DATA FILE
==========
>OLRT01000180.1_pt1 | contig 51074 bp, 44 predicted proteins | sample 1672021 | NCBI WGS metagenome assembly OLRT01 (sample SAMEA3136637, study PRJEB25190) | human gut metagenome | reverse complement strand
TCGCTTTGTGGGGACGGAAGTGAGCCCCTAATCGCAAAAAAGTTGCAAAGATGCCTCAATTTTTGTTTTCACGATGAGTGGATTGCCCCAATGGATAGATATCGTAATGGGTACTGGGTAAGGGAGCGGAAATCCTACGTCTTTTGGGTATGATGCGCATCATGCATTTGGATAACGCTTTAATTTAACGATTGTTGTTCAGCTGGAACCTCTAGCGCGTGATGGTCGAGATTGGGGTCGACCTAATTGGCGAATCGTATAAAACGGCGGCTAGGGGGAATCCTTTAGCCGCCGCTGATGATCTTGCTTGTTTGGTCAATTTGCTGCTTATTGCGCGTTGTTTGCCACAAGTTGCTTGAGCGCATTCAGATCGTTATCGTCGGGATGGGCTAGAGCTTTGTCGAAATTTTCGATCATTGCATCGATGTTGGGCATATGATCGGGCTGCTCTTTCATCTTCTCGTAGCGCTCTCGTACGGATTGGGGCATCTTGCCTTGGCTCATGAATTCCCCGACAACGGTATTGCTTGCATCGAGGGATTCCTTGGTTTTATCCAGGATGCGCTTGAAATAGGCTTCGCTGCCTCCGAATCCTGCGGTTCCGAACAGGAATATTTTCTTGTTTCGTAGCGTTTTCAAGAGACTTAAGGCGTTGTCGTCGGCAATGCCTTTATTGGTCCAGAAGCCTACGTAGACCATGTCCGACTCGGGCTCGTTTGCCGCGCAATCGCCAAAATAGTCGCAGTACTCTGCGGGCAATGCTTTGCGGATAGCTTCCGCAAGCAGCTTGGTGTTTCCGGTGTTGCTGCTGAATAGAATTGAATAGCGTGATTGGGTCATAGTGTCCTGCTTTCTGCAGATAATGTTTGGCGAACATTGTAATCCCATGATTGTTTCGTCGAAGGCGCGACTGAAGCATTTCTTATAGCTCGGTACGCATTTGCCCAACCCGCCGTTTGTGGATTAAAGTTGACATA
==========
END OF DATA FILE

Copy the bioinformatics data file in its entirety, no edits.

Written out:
>OLRT01000180.1_pt1 | contig 51074 bp, 44 predicted proteins | sample 1672021 | NCBI WGS metagenome assembly OLRT01 (sample SAMEA3136637, study PRJEB25190) | human gut metagenome | reverse complement strand
TCGCTTTGTGGGGACGGAAGTGAGCCCCTAATCGCAAAAAAGTTGCAAAGATGCCTCAATTTTTGTTTTCACGATGAGTGGATTGCCCCAATGGATAGATATCGTAATGGGTACTGGGTAAGGGAGCGGAAATCCTACGTCTTTTGGGTATGATGCGCATCATGCATTTGGATAACGCTTTAATTTAACGATTGTTGTTCAGCTGGAACCTCTAGCGCGTGATGGTCGAGATTGGGGTCGACCTAATTGGCGAATCGTATAAAACGGCGGCTAGGGGGAATCCTTTAGCCGCCGCTGATGATCTTGCTTGTTTGGTCAATTTGCTGCTTATTGCGCGTTGTTTGCCACAAGTTGCTTGAGCGCATTCAGATCGTTATCGTCGGGATGGGCTAGAGCTTTGTCGAAATTTTCGATCATTGCATCGATGTTGGGCATATGATCGGGCTGCTCTTTCATCTTCTCGTAGCGCTCTCGTACGGATTGGGGCATCTTGCCTTGGCTCATGAATTCCCCGACAACGGTATTGCTTGCATCGAGGGATTCCTTGGTTTTATCCAGGATGCGCTTGAAATAGGCTTCGCTGCCTCCGAATCCTGCGGTTCCGAACAGGAATATTTTCTTGTTTCGTAGCGTTTTCAAGAGACTTAAGGCGTTGTCGTCGGCAATGCCTTTATTGGTCCAGAAGCCTACGTAGACCATGTCCGACTCGGGCTCGTTTGCCGCGCAATCGCCAAAATAGTCGCAGTACTCTGCGGGCAATGCTTTGCGGATAGCTTCCGCAAGCAGCTTGGTGTTTCCGGTGTTGCTGCTGAATAGAATTGAATAGCGTGATTGGGTCATAGTGTCCTGCTTTCTGCAGATAATGTTTGGCGAACATTGTAATCCCATGATTGTTTCGTCGAAGGCGCGACTGAAGCATTTCTTATAGCTCGGTACGCATTTGCCCAACCCGCCGTTTGTGGATTAAAGTTGACATA